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Re: Got a new farm jack

Postby Garland Terry » Fri Dec 26, 2008 10:24 pm

A word from the steernurse: The Hi Lift Jack is an inheritly unstable tool. They are dangerous,prone to fall over, slapping the user up-side-the-head, and have the nasty habit of pinching off the end of your finger when releasing the catch. And unfortunatly "as handy as a shirt pocket"! In my 20 odd years as an ED Nurse I have seen many injuries from this particular tool. My personal favorite was the one where the victim was using the jack along with an A frame to pull a 350 out of his pickup. However if you lube the works EVERYTIME YOU USE IT!! and slap the release down with your CEE TEEs or a hammer instead of your fingers you wiil be fine. I own 3 or 4 by the way. I hope Santy was good to you. GT :D

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Re: Got a new farm jack

Postby jostev » Sat Dec 27, 2008 11:13 am

personally I dont' think they are that dangerous, IF you use some common sense, which is not so common anymore... i see alot of bad things happen because people don't use common sense, they just do it, and than dang, something bad happened, oh well i'll just do it again, untill something/somebody breaks. they aren't meant to do everything, just certain things. and if you get slapped in the head or face... with the handle, you probably shouldn't do what you just did with it :lol: been there done that, it does hurt, but I learned my lesson :{_}: i will admit, i have done some stupid stuff with mine, but never put myself in danger, if the tractor falls off the jack, it's just gonna hit the ground, i dont' get under it or somewhere where it could fall on me/my foot or anything...using common sense can save yourself alot of pain.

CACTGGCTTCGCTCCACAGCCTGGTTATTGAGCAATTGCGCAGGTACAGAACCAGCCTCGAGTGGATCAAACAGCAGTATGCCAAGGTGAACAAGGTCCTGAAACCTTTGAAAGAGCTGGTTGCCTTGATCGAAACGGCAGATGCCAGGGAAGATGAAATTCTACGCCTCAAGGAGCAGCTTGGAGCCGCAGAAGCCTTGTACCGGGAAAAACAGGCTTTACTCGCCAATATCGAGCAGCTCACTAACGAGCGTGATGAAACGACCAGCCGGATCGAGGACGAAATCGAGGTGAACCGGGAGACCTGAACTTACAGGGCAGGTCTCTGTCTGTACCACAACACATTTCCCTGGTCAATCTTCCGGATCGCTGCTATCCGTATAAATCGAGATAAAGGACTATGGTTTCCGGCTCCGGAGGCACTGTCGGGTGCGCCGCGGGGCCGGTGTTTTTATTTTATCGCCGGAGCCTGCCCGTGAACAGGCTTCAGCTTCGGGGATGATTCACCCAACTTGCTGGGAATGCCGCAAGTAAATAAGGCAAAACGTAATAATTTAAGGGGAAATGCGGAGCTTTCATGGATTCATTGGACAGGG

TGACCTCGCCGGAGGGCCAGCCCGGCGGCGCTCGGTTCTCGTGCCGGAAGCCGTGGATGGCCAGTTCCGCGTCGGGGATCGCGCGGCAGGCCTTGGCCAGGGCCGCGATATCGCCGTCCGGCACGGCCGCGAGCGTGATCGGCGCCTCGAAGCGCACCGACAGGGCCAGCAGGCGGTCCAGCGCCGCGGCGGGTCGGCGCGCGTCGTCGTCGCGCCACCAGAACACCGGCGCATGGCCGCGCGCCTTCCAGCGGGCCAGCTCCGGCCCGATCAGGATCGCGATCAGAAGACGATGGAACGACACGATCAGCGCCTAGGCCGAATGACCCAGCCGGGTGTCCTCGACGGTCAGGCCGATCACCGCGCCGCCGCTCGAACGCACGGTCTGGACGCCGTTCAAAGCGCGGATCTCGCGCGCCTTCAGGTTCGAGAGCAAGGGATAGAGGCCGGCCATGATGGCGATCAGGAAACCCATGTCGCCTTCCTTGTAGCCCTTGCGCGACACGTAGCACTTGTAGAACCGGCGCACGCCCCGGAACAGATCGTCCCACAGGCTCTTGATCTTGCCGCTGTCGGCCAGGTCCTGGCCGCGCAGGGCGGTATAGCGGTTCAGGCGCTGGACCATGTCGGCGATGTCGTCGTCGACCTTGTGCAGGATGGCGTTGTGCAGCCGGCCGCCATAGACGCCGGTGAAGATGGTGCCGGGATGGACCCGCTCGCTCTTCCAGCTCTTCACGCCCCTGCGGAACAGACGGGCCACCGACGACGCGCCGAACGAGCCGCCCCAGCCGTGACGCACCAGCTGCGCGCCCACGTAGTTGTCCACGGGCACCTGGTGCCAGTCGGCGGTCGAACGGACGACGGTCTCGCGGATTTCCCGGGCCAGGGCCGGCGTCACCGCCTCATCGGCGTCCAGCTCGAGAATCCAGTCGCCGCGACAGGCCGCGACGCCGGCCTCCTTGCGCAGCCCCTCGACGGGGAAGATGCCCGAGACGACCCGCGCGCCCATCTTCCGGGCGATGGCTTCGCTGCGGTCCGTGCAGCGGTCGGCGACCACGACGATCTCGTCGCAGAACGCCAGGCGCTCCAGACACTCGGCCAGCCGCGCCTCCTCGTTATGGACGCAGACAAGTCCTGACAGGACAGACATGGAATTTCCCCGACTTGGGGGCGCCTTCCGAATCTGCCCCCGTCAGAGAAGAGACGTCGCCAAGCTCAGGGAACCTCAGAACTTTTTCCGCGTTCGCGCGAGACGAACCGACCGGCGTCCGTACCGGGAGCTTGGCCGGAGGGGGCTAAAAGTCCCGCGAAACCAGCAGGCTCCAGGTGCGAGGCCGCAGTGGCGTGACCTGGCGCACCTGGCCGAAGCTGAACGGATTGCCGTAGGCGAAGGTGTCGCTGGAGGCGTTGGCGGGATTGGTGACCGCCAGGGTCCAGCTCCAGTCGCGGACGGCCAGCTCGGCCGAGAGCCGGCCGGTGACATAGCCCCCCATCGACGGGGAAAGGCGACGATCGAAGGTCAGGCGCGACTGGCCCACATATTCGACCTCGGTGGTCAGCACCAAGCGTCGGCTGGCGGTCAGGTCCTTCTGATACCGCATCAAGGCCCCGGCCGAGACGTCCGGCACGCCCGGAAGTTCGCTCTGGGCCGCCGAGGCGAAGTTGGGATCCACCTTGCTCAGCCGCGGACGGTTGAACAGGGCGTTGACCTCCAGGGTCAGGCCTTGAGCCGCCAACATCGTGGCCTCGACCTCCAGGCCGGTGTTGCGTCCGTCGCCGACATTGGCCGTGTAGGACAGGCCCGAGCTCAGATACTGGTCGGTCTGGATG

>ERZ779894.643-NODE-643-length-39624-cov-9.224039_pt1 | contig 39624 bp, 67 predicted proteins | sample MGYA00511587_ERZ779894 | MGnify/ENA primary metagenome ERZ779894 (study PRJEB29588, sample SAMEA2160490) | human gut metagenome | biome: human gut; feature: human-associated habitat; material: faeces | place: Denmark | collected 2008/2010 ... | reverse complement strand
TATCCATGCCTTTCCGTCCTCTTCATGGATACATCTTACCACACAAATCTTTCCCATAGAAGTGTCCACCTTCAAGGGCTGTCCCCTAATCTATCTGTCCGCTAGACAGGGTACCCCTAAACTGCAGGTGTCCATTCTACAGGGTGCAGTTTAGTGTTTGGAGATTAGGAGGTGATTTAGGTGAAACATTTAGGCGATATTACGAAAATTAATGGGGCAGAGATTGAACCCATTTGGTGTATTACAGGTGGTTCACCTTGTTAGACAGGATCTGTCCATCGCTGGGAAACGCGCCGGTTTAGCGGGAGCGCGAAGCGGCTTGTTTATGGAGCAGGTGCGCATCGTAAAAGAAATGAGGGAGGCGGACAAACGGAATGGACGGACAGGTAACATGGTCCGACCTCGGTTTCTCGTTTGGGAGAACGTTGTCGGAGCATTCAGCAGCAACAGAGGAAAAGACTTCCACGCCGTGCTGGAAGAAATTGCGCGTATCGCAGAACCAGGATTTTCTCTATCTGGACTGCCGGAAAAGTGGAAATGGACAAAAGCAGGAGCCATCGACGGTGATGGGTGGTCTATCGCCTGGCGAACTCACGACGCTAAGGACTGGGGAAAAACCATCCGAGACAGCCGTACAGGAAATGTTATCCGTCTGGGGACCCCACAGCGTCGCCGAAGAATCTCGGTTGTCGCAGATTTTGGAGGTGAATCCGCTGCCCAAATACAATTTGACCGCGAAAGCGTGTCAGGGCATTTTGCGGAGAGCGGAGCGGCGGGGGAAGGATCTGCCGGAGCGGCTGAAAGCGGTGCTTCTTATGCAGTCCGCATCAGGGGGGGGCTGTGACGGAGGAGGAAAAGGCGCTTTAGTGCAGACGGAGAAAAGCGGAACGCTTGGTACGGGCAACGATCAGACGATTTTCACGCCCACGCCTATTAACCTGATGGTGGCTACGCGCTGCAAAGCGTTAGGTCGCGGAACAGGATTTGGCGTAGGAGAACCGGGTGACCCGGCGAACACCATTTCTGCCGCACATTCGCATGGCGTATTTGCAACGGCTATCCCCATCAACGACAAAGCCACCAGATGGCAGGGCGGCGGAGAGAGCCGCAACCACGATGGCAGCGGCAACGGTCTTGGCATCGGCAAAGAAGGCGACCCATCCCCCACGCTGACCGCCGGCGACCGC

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Re: Got a new farm jack

Postby Rudi » Sat Dec 27, 2008 1:29 pm

jostev wrote:they aren't meant to do everything, just certain things. and if you get slapped in the head or face... with the handle, you probably shouldn't do what you just did with it :lol: been there done that, it does hurt, but I learned my lesson :{_}: Johnny


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Re: Got a new farm jack

Postby red56turbo » Thu Jan 01, 2009 12:19 am

Sounds like a nice jack Big Bill.

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Re: Got a new farm jack

Postby fodman » Sun Jan 04, 2009 11:35 am